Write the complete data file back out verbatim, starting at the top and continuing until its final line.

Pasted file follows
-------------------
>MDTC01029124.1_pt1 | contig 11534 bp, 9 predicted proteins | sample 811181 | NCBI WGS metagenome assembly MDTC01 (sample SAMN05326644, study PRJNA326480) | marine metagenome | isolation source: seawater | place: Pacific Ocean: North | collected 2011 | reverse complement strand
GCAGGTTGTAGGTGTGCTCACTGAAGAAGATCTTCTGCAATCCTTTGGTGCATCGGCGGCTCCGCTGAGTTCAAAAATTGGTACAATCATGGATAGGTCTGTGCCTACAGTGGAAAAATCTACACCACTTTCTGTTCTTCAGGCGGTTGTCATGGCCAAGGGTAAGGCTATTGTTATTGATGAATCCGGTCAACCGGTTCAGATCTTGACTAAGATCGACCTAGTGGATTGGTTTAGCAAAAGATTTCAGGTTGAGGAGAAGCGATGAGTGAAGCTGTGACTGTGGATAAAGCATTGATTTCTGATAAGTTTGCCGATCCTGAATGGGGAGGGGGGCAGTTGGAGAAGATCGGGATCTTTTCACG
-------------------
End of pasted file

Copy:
>MDTC01029124.1_pt1 | contig 11534 bp, 9 predicted proteins | sample 811181 | NCBI WGS metagenome assembly MDTC01 (sample SAMN05326644, study PRJNA326480) | marine metagenome | isolation source: seawater | place: Pacific Ocean: North | collected 2011 | reverse complement strand
GCAGGTTGTAGGTGTGCTCACTGAAGAAGATCTTCTGCAATCCTTTGGTGCATCGGCGGCTCCGCTGAGTTCAAAAATTGGTACAATCATGGATAGGTCTGTGCCTACAGTGGAAAAATCTACACCACTTTCTGTTCTTCAGGCGGTTGTCATGGCCAAGGGTAAGGCTATTGTTATTGATGAATCCGGTCAACCGGTTCAGATCTTGACTAAGATCGACCTAGTGGATTGGTTTAGCAAAAGATTTCAGGTTGAGGAGAAGCGATGAGTGAAGCTGTGACTGTGGATAAAGCATTGATTTCTGATAAGTTTGCCGATCCTGAATGGGGAGGGGGGCAGTTGGAGAAGATCGGGATCTTTTCACG